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            Gefitinib in combination with gemcitabine and cisplatin in advanced non-small-cell lung cancer: a phase III trial--INTACT 1.

            The purpose of this study was to determine whether the addition of the epidermal growth factor receptor tyrosine kinase inhibitor gefitinib (Iressa, ZD1839; AstraZeneca, Wilmington, DE) to standard first-line gemcitabine and cisplatin provides clinical benefit over gemcitabine and cisplatin alone in patients with advanced or metastatic non-small-cell lung cancer (NSCLC). Gefitinib has demonstrated encouraging efficacy in advanced NSCLC in phase II trials in pretreated patients, and a phase I trial of gefitinib in combination with gemcitabine and cisplatin showed favorable tolerability. This was a phase III randomized, double-blind, placebo-controlled, multicenter trial in chemotherapy-naive patients with unresectable stage III or IV NSCLC. All patients received up to six cycles of chemotherapy (cisplatin 80 mg/m(2) on day 1 and gemcitabine 1,250 mg/m(2) on days 1 and 8 of the 3-week cycle) plus either gefitinib 500 mg/d, gefitinib 250 mg/d, or placebo. Daily gefitinib or placebo was continued until disease progression. End points included overall survival (primary), time to progression, response rates, and safety evaluation. A total of 1,093 patients were enrolled. There was no difference in efficacy end points between the treatment groups: for the gefitinib 500 mg/d, gefitinib 250 mg/d, and placebo groups, respectively, median survival times were 9.9, 9.9, and 10.9 months (global ordered log-rank [GOLrank] P =.4560), median times to progression were 5.5, 5.8, and 6.0 months (GOLrank; P =.7633), and response rates were 49.7%, 50.3%, and 44.8%. No significant unexpected adverse events were seen. Gefitinib in combination with gemcitabine and cisplatin in chemotherapy-naive patients with advanced NSCLC did not have improved efficacy over gemcitabine and cisplatin alone. The reasons for this remain obscure and require further preclinical testing.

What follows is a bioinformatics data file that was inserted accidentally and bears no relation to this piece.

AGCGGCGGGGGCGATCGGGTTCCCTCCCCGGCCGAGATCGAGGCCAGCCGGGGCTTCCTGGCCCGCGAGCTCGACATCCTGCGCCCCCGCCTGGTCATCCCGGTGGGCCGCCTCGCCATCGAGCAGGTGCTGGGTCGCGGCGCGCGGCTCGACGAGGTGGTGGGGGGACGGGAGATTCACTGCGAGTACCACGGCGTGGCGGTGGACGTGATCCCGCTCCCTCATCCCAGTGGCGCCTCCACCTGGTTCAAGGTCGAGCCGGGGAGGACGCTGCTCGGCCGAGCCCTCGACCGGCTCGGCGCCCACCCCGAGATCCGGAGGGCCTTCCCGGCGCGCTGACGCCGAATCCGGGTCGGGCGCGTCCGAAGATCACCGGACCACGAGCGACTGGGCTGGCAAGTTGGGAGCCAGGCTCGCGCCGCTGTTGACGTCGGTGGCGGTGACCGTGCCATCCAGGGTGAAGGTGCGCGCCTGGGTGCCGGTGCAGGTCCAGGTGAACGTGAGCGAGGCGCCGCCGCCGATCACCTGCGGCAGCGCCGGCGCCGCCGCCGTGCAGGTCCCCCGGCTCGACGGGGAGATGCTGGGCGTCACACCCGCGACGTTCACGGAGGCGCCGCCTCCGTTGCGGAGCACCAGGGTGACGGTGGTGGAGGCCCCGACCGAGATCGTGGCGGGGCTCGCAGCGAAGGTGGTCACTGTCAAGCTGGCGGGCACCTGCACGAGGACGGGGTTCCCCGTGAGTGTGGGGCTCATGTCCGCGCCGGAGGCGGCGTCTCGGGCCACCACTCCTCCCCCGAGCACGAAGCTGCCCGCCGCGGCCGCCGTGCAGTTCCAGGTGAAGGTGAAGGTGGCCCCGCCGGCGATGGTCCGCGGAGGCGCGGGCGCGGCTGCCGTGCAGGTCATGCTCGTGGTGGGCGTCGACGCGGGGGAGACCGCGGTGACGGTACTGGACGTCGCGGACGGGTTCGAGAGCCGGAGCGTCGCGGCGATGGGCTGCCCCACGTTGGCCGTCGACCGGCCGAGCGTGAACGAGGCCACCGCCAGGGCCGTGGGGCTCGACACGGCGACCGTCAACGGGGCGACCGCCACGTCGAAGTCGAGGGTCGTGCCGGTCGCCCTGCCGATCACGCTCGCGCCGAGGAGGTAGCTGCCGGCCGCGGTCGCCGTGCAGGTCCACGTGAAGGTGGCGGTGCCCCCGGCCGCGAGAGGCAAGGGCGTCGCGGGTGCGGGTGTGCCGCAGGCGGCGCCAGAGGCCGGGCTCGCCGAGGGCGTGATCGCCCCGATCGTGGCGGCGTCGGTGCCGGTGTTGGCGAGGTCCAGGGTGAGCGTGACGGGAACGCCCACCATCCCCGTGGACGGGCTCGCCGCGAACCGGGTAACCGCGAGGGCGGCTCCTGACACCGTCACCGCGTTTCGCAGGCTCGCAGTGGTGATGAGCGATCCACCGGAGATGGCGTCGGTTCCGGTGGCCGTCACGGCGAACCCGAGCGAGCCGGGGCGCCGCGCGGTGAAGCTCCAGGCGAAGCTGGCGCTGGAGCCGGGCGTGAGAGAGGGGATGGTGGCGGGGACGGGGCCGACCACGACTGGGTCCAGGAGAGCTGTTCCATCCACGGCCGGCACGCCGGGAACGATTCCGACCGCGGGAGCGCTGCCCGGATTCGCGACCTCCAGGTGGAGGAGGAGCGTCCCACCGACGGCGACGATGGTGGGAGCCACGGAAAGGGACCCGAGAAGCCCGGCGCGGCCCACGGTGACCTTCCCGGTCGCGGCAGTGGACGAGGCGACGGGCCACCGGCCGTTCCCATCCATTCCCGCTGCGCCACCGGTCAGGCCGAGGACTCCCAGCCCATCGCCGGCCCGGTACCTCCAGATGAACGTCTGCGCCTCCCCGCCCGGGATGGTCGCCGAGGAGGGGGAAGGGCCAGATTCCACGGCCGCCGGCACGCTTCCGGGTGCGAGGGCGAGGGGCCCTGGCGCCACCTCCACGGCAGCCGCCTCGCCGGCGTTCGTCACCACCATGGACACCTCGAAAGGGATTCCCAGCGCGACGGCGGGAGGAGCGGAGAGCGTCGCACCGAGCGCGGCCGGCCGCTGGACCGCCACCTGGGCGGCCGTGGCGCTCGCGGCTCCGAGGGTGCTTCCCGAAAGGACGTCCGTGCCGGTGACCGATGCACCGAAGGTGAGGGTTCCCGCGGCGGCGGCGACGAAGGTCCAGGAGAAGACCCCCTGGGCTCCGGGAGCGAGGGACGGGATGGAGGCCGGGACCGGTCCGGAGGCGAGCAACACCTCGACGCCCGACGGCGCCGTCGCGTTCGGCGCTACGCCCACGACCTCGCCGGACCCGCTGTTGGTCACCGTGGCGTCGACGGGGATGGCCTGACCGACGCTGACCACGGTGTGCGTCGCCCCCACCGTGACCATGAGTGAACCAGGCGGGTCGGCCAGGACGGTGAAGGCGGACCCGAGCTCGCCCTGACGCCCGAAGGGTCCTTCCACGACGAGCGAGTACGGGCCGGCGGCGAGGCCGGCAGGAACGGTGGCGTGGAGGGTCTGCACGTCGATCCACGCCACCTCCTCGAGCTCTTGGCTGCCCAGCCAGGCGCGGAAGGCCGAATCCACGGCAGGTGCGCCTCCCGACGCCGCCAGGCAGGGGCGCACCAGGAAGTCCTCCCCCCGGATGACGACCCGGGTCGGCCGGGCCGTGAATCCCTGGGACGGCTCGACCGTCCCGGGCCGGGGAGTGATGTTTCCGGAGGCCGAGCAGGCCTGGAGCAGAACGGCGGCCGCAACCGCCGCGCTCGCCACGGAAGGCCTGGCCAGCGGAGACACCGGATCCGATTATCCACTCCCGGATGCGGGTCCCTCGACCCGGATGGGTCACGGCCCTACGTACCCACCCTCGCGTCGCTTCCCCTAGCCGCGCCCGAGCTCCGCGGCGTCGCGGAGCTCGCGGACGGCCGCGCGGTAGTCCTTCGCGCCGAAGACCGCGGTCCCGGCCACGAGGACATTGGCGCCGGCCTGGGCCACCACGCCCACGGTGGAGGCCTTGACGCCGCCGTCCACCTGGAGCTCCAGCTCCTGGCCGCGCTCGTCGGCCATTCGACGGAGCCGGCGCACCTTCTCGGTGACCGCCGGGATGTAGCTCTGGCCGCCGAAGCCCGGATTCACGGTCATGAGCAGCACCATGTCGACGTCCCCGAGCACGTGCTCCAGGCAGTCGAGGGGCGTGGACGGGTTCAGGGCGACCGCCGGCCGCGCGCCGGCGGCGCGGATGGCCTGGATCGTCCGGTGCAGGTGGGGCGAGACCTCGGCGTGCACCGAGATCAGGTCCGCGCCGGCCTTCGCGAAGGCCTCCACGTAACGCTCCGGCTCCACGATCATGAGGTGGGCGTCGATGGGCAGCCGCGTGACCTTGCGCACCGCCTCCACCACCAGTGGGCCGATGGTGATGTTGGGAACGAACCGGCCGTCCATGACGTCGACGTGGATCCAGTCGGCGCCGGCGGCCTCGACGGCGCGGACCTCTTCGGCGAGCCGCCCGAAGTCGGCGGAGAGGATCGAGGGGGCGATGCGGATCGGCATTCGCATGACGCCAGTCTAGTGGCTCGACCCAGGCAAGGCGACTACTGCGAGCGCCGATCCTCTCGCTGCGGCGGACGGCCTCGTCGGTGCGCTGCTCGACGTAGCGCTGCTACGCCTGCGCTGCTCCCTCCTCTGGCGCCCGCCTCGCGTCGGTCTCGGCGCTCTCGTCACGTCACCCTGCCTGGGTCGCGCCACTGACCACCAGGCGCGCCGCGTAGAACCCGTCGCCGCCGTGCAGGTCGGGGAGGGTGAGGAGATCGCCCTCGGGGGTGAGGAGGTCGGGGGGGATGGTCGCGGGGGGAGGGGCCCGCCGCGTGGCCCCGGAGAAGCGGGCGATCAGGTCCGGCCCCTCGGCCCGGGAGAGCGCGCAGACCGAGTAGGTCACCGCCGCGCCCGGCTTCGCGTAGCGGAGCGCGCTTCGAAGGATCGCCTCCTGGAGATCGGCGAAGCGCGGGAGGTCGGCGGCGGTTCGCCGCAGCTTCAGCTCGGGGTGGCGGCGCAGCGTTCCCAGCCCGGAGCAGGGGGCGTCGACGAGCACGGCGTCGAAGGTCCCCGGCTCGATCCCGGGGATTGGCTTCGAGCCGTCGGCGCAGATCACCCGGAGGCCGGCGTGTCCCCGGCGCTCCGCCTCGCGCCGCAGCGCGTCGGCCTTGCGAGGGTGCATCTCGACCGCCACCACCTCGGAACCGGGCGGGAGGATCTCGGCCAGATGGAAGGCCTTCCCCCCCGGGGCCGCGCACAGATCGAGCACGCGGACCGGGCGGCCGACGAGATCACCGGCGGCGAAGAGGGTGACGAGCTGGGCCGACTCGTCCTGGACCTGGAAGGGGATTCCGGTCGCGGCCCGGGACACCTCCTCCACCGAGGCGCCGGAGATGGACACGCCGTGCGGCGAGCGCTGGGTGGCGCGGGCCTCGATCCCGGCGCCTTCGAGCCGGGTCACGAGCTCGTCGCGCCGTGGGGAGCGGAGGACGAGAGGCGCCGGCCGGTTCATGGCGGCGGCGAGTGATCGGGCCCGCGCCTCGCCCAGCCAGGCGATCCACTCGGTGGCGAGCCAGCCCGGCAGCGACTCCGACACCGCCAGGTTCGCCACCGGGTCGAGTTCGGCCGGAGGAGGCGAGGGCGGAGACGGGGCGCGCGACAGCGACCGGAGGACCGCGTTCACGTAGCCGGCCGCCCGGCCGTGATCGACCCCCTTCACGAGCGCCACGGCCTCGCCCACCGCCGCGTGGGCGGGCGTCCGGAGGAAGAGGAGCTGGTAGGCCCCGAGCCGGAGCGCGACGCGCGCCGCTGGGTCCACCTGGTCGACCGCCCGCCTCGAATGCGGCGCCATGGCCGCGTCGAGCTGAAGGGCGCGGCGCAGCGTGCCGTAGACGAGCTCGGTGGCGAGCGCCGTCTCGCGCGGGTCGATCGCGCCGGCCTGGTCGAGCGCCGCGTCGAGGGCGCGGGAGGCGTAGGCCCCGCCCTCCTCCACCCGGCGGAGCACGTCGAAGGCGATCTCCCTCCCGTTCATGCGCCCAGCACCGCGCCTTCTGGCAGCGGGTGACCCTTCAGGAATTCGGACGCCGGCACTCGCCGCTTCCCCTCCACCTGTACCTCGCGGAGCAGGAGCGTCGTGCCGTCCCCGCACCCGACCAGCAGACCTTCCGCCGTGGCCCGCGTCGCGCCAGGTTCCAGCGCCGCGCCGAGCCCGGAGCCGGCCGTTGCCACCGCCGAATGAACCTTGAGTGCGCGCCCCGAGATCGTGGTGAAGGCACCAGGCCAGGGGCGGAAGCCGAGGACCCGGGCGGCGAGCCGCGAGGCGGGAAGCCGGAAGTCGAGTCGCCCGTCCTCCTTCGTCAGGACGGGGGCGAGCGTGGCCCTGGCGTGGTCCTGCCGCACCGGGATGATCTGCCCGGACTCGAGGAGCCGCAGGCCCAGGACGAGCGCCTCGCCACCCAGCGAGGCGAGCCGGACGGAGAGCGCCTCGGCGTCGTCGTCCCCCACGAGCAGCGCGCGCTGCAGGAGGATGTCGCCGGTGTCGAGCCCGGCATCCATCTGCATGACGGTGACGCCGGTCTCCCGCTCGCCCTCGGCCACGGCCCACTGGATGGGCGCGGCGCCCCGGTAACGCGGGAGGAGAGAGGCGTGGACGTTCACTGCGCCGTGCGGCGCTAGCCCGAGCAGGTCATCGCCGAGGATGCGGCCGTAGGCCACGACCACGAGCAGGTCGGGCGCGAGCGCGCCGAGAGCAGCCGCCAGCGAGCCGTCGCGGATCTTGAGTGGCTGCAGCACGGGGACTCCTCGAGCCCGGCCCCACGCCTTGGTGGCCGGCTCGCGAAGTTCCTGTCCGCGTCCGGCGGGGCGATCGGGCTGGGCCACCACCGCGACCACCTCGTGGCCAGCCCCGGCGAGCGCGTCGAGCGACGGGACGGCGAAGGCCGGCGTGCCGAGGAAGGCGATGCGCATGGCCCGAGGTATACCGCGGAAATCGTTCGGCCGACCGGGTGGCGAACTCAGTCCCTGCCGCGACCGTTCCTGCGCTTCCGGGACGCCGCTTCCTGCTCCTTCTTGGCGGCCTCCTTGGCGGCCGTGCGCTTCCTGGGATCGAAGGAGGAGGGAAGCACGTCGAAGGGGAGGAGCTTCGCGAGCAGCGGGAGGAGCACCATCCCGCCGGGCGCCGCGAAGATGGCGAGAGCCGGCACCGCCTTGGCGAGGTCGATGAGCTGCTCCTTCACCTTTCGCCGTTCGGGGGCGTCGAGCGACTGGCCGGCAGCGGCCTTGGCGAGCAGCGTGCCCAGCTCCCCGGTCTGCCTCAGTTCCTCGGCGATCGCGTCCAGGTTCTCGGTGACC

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              First-line ceritinib versus platinum-based chemotherapy in advanced ALK -rearranged non-small-cell lung cancer (ASCEND-4): a randomised, open-label, phase 3 study

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                Author and article information

                Journal
                Oncotarget
                Oncotarget
                Oncotarget
                ImpactJ
                Oncotarget
                Impact Journals LLC
                1949-2553
                22 August 2017
                29 May 2017
                : 8
                : 34
                : 57379-57385
                Affiliations
                1 Department of Oncology, Panyu Central Hospital, Guangzhou, 511400, China
                2 School of Nursing, Sun Yat-sen University, Guangzhou, 510000, China
                3 Department of Ophthalmology, Panyu Central Hospital, Guangzhou, 511400, China
                4 Cancer Institute of Panyu, Guangzhou, 511400, China
                Author notes
                Correspondence to: Liping Lin, linliping2017@ 123456tom.com
                Article
                18283
                10.18632/oncotarget.18283
                5593649
                Copyright: © 2017 Lin et al.

                This article is distributed under the terms of the Creative Commons Attribution License (CC-BY), which permits unrestricted use and redistribution provided that the original author and source are credited.

                Categories
                Meta-Analysis